I remember when I was a boy and hung on every word my Dad said as though it were an edict from God Himself. If Dad said it worked this way, then that’s how it worked. If he said something really meant something else, then I knew that I knew the real meaning of whatever that something was.

What I didn’t know then that I am only beginning to understand now is what an enormous burden that was for him to carry…for any Dad or Mom or pastor or president or CEO of  an oil company whose mishap is dirtying the Gulf.  We expect certain people to have the answers we don’t, to know the things about which we are ignorant, to have the wisdom or insight to get us where we are going…or where we think we are going…or where we think we need to be.

Sometimes, they do. Sometimes, they don’t. Sometimes, they just get lucky. Most of the time, they take the information they have and make the best decision they can. That is what the leaders of British Petroleum are doing.

It is also what MacArthur and his team did in the Pacific during World War II. But for all the wisdom and intelligence associated with the American military, there were still costly miscalculations and oversights. For instance, the tiny island of Peleliu, where the Japanese had a strategic airfield, was a point of critical concern to MacArthur. Intelligence suggested the campaign to seize the airfield would last only a couple of days. Instead, the battle for Peleliu lasted more than a month and cost hundreds of Marines their lives.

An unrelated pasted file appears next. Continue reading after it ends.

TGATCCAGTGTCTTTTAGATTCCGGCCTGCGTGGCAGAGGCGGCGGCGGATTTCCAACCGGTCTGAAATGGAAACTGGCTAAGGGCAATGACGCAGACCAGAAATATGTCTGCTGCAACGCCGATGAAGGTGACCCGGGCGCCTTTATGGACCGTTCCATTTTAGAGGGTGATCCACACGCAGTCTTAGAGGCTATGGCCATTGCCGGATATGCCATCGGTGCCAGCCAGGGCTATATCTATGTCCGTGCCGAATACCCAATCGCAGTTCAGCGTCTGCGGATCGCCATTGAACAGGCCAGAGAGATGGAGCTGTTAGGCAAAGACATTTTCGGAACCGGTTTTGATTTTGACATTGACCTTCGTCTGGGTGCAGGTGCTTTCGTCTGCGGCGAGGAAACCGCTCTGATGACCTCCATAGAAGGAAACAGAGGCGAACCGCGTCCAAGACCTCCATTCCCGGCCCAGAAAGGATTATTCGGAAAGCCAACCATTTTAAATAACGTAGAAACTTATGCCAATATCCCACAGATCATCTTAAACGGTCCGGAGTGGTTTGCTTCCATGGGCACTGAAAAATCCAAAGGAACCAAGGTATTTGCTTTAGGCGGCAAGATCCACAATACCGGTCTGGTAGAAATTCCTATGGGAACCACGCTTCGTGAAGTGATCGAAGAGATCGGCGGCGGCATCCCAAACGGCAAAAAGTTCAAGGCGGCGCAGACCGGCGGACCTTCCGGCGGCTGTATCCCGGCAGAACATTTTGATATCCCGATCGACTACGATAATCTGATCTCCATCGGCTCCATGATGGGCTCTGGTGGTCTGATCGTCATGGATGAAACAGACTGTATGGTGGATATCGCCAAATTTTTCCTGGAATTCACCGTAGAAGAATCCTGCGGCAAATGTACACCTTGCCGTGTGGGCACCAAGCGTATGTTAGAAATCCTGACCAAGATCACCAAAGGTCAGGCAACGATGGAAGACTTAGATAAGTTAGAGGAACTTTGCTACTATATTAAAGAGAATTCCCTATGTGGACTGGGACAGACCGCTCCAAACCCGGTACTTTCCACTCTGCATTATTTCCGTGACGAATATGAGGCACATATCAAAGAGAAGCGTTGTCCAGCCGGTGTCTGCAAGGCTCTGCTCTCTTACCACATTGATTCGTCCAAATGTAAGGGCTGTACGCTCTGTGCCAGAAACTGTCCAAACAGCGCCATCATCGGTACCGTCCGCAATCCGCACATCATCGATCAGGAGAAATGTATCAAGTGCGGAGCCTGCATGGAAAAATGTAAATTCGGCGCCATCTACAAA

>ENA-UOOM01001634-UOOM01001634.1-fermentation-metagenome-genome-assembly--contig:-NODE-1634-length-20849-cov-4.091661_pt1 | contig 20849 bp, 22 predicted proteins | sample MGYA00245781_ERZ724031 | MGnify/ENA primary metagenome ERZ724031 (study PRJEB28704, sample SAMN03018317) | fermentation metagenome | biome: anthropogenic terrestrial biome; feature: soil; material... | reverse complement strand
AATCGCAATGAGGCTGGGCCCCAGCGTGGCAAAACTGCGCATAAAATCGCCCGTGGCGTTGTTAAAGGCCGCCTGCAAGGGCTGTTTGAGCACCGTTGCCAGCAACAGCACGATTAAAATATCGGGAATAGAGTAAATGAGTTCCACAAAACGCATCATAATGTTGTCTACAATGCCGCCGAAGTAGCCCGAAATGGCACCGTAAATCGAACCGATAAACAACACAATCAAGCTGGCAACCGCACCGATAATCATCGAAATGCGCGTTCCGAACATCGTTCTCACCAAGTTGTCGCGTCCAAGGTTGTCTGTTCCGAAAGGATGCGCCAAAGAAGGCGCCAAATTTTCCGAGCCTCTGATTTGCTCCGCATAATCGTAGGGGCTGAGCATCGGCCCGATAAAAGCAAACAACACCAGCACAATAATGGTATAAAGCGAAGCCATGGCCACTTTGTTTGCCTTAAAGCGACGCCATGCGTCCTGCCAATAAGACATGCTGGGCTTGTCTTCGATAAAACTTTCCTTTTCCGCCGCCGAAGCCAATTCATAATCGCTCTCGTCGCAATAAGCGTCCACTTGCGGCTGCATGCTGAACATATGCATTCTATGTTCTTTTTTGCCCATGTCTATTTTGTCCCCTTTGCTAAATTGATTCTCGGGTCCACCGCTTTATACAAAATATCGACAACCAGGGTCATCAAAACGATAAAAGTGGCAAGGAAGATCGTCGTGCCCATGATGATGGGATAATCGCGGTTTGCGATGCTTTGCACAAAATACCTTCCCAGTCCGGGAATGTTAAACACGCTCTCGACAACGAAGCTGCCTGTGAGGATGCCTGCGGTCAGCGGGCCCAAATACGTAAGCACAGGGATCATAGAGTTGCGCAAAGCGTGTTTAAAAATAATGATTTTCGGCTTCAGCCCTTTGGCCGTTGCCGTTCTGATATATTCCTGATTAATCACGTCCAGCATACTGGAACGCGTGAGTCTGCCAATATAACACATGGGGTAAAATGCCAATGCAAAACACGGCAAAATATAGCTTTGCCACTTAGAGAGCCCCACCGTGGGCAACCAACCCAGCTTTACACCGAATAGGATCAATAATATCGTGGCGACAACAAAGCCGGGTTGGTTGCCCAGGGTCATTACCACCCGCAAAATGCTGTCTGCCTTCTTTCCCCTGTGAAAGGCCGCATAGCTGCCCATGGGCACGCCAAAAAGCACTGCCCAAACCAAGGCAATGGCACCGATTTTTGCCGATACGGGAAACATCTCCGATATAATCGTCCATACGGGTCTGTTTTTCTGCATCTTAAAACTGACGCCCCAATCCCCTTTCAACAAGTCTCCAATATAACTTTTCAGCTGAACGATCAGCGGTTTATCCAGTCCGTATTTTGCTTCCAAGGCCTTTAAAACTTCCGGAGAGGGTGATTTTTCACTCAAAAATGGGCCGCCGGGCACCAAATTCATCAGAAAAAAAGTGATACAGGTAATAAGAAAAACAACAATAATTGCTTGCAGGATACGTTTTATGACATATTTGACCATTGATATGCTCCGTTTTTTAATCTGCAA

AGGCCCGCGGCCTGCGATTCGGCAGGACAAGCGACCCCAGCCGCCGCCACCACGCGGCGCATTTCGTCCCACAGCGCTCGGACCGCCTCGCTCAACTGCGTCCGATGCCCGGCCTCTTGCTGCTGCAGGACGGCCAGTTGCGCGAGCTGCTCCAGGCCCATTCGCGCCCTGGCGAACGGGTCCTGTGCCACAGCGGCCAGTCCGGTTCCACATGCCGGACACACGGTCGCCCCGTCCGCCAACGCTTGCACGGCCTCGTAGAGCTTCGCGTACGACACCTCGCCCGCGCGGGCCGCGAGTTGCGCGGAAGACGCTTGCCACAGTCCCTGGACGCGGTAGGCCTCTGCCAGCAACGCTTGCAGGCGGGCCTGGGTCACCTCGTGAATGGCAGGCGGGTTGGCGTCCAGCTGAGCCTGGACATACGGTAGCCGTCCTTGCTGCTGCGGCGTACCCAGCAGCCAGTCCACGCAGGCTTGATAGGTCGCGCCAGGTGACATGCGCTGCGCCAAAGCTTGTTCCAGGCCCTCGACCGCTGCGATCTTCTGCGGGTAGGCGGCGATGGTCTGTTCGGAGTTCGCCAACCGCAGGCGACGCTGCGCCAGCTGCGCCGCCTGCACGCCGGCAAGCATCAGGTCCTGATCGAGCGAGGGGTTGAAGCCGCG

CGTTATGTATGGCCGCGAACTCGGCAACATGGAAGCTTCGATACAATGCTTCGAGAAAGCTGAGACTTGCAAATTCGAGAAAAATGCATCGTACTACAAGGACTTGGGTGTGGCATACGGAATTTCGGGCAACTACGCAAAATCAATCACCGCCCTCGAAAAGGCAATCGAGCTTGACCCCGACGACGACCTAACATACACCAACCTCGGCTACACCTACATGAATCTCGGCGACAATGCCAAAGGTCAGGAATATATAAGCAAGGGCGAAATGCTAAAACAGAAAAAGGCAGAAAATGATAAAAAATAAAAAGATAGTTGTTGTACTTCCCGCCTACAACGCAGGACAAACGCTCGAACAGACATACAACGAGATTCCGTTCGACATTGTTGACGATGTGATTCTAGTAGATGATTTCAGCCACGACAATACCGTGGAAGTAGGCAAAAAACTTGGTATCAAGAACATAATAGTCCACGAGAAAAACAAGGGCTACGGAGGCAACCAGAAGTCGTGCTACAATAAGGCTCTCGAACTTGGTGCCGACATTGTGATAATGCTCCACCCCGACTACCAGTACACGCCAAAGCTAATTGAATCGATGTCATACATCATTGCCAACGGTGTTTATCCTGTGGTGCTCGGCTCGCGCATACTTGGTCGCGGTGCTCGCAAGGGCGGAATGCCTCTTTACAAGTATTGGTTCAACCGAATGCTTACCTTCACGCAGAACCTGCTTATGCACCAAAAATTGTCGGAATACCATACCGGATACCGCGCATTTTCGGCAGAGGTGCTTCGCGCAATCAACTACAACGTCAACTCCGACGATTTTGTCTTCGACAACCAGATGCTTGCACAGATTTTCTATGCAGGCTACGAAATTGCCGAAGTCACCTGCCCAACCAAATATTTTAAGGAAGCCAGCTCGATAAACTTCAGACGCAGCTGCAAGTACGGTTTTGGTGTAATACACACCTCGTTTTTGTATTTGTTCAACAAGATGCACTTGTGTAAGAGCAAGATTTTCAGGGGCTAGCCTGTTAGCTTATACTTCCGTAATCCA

The Pelelius in life happen because we don’t know everything. Sometimes, what we do know is all wrong.

I am not quite the wizened old sage to whom the people in my world look for wisdom and guidance. But I am not that big-eyed kid anymore either. I do have a few people who listen to what I have to say, who take my advice to heart, who think maybe I know something they don’t. And maybe I do.

Or maybe I don’t.

Now that I am that Dad I used to believe in so much, I realize how very little I really know. I look back over my life, over my time as a father, a leader, and even a pastor (God help us), and I realize that all I ever was able to do was take the information I had, face the future with it, and make the best determination I could.

Sometimes, I was cock-sure I was right, but now know I was dead wrong. Like when I was so certain my daughter was making a mistake falling in love with that wiry kid from a broken home.

“He doesn’t know anything about being a good husband or father. He isn’t fit. He is not right for you.”

I was wrong.

Don’t get me wrong here. This isn’t intended to get parents, preachers, politicians or military leaders to stop making decisions, providing guidance, or lending advice. I just want to make it clear that none of us knows the end from the beginning. Sometimes, what we think is a bad thing isn’t and what we think is a good thing isn’t either. Sometimes, misfortune is really opportunity. Other times, the golden egg the goose laid on your doorstep is a cleverly disguised grenade.

Here is a news flash for you: Being older doesn’t always make you wiser.

Another one: being a Christian doesn’t automatically qualify you for Dear Abby’s column. So wipe that smug look off your face and admit you may be wrong.

I have…for now.

I saw it on some movie somewhere, I guess. A bunch of criminals of some sort and a cop amongst them, going from one to the other, looking for information. Finally, one of them says, “Lookit, copper. Nobody knows nothin’.”

He said a mouthful. Nobody knows nothing. Everybody knows something. A few know a little more, and many know a lot less. None of us knows everything. None of us understands everything we claim to know.

It’s time we admit it.

All that said, maybe I will turn this blog into an advice column. Just reply to this piece with your questions and/or concerns…if you are ready to listen to the advice of a man who knows he may be wrong. Maybe I will call it buy generic fluoxetine In(Gene)ious Insights and make a million dollars giving other people advice. I am pretty good at telling you what to do, even if I haven’t a clue what to do with myself.

God bless your day.